AP photo by Matt Slocum / NASCAR driver Denny Hamlin smiles after winning Sunday's Cup Series event at Pocono Raceway in Long Pond, Pa.

LONG POND, Pa. — Round 2 at Pocono Raceway went to Denny Hamlin, who again stepped into the spotlight at the Pennsyvania track — and not just in a figurative sense.

Officials had to set up lights in victory lane after the NASCAR Cup Series race on the 2.5-mile tri-oval ended in the dark Sunday night.

The Joe Gibbs Racing veteran held off Stewart-Haas Racing's Kevin Harvick to win the second Cup Series race of the weekend at the Tricky Triangle and flip the 1-2 finish of the opener from Saturday, a clear sign two of the best drivers in the sport are poised again to make a championship push.

Bring it on, Hamlin said.

"We just want to get to the final four with a chance," Hamlin said of the push to make the championship field for the season finale.

Hamlin, 39, has four Cup Series wins this season — he won the season-opening Daytona 500, at Darlington Raceway in mid-May as competition resumed after a three-month shutdown amid the coronavirus pandemic and two weeks ago at Homestead-Miami Speedway — while Harvick, 44, has three as they start to separate themselves from the rest of the field.

Hamlin is racking up milestones as he chases his first Cup Series season championship. Sunday's win was the 41st of his Cup Series career, moving him to 19th on the all-time list, and his sixth at Pocono, matching NASCAR Hall of Famer for most Cup Series victories at the track.

"It's hard to believe because we went through such a dry spell there in the middle of my career," Hamlin said about his Pocono results.

Pocono doesn't have lights for its mammoth track, but the pit road numbers were lit up and glowed as Hamlin won for the second straight year at Pocono.

Hamlin had a vibration in his No. 11 Toyota late in Saturday's race that hindered his attempt to catch Harvick down the stretch. About 25 hours later, Hamlin surged past Harvick and built a nearly three-second lead; Harvick's serious run at the victory slowed because of a loose wheel.

"Our car was actually better today than it was yesterday," Harvick said. "We had to run in a lot of traffic there, and Denny kept ticking off laps."

some text
AP photo by Matt Slocum / Joe Gibbs Racing driver Denny Hamlin crosses the finish line as the checkered flag waves during Sunday's NASCAR Cup Series clash at Pocono Raceway in Long Pond, Pa.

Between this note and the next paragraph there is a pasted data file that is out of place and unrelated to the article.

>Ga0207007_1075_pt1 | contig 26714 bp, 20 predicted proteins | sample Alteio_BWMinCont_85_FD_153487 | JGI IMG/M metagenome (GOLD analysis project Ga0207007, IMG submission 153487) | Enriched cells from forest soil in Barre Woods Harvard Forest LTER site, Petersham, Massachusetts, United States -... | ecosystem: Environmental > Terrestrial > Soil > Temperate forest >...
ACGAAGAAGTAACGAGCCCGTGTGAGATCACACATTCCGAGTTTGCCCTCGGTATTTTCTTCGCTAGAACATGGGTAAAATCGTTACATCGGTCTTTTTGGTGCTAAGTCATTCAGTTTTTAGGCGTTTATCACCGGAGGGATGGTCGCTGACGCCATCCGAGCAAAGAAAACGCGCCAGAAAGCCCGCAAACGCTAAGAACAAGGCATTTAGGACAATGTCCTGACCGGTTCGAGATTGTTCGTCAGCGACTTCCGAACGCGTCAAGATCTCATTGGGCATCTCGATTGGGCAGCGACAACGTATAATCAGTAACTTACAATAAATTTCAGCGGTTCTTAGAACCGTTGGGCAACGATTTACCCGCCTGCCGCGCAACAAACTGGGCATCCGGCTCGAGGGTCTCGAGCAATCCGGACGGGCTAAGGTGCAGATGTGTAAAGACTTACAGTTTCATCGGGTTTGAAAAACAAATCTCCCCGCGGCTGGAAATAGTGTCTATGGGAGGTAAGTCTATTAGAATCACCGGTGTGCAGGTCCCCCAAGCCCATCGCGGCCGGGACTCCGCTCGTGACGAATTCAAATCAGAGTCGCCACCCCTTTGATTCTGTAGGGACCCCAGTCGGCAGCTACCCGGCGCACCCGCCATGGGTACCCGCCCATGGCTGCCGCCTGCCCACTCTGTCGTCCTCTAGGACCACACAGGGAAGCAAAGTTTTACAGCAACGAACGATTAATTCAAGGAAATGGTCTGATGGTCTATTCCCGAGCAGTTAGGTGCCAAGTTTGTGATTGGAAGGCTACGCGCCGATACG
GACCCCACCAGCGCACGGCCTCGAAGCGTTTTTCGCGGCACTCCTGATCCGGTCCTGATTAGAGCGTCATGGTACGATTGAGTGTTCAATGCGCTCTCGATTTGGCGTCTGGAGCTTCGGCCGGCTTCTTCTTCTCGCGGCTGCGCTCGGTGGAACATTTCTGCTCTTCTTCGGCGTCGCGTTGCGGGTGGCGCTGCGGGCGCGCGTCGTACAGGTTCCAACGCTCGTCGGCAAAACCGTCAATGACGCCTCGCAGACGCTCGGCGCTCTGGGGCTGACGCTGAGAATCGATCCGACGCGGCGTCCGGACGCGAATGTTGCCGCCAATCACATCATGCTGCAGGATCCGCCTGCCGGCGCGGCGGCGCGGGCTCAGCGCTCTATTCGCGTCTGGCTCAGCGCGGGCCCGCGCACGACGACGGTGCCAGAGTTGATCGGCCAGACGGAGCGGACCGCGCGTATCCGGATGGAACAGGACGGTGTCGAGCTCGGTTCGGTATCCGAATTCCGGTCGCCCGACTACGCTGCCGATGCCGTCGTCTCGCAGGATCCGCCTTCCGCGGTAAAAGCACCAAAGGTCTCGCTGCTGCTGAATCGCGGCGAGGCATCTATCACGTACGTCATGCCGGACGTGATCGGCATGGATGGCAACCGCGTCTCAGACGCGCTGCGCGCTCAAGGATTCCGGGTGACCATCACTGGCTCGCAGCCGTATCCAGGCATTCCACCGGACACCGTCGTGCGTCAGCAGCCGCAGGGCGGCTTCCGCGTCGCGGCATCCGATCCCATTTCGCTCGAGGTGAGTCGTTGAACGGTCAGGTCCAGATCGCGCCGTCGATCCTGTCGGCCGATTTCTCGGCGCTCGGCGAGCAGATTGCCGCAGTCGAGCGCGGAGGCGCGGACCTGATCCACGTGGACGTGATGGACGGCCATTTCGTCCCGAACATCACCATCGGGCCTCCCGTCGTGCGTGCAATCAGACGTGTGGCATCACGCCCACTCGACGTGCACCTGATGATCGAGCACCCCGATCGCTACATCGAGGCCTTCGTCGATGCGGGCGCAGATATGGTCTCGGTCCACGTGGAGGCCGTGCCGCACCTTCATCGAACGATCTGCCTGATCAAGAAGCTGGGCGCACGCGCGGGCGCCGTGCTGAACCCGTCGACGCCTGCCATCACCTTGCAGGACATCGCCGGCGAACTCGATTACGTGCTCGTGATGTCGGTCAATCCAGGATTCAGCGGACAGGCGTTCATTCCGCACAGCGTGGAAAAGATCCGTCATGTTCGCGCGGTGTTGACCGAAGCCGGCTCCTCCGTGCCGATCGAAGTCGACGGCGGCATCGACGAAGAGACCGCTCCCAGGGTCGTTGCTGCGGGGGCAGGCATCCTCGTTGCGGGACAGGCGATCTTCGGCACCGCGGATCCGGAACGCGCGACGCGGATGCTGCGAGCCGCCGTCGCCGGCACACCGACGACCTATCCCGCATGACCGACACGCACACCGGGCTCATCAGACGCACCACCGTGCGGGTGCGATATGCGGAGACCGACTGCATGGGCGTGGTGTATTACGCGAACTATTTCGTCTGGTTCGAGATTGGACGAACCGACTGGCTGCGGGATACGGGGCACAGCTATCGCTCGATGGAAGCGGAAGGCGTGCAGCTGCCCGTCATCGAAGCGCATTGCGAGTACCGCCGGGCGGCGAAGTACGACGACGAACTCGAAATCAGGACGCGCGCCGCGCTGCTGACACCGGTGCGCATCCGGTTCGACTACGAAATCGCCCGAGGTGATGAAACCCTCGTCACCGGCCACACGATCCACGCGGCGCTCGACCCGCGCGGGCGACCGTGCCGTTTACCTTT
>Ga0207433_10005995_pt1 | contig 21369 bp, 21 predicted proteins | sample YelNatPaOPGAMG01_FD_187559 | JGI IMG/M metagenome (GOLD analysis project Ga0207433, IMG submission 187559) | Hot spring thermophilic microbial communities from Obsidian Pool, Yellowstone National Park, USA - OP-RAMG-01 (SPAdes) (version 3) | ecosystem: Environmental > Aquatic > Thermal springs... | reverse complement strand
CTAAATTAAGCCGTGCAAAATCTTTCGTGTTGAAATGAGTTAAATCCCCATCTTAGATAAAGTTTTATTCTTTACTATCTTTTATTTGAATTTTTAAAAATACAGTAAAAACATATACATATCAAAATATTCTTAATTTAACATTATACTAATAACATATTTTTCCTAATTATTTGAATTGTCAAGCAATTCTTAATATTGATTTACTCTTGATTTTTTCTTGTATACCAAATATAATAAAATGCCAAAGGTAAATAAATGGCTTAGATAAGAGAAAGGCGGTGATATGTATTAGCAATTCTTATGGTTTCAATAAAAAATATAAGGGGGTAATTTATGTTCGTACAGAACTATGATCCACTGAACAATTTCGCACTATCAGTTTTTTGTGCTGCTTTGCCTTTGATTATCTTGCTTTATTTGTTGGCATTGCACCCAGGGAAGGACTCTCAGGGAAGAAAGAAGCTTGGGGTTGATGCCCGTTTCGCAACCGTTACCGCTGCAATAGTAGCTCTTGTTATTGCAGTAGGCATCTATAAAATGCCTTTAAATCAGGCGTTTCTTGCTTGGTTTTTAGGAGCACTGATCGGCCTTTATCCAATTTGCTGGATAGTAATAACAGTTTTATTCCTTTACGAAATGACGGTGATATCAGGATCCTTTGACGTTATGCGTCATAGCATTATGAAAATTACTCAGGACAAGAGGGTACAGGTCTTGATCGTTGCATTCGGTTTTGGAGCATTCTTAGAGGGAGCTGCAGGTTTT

It all closed a historic day as NASCAR pulled off its first single-day, single-track tripleheader.

The feat was attempted only because Saturday's Truck Series race was postponed by inclement weather, and Sunday's Cup Series race was delayed by lightning and rain, as much a part of Pocono as a Joe Gibbs Racing driver taking the checkered flag. The JGR roster has drivers responsible for six of the past seven Cup Series wins at the Pennsylvania speedway.

Only six laps were in the book when the field was red flagged for nearly 51 minutes because of rain. NASCAR ran several pace laps before the event finally went green around 6:15 p.m., and then it was a race against darkness to complete the full 350 miles.

"I hate to feel disappointed in a second and a first, but man, I felt like I should have won both races," Hamlin said.

They ran six laps before the race was red-flagged nearly 51 minutes because or rain. NASCAR ran several pace laps before the race finally went green around 6:15 p.m. It was a race against darkness to complete the full 350 miles.

Erik Jones was third, Chase Elliott fourth and Aric Almirola was fifth.

Harvick won Saturday's race and put the brakes on a burnout. He had to save that engine for another run in the same SHR No. 4 Ford, and the starting lineup was inverted Sunday based on lead lap finishers Saturday, so Harvick started 20th.

Brandon Jones opened Sunday's action with a win in the third-tier Truck Series race, and Chase Briscoe won the second-tier Xfinity Series race.

Harvick was a fan of having Cup Series races on back-to-back days.

"I think everybody would be super happy with a much shorter season and multiple doubleheaders," the 2014 season champion said.

NASCAR's hope to capitalize on being almost the only major event to run live every week with sports on pause in the wake of the pandemic has been besieged by bad weather. Sunday marked the ninth Cup Series race out of 15 this season with a weather delay, and three have been moved a full day, including the season-opening Daytona 500 attended by President Donald Trump. It's hard to keep TV viewers interested when its a parade of Air Titans instead of a mad dash to the checkered flag.

Pocono is notorious for rainy weekends, though, and in 2016 had two Cup Series races and an IndyCar race all washed out and run on Monday. The "Need Help or Info?" signs around the track went unneeded as the only thing in the grandstands was rain.

It put yet another damper on seven-time Cup Series champion Jimmie Johnson's farewell season.

Johnson, a three-time winner at Pocono, was honored by the track over the weekend. Pocono painted "Jimmie" on one side of the start/finish line and added a painted "48 Jimmie Johnson" rock to the infield collection of race legends, and his two young daughters gave the command for the driver's to start their engines.

Wrote Johnson on Twitter: "Yes I'm biased but that was the best command to start engines. Ever."

He finished 16th, but he also gave some inspiration to Hamlin.

"Maybe one day I'll get one of those black rocks they've got here for all those good guys that have won it," Hamlin said.

He might — especially if he can pass Gordon's mark at the track. Hamlin believes he has plenty of time and talent left in the tank.

Said Hamlin: "I don't think this is the last one."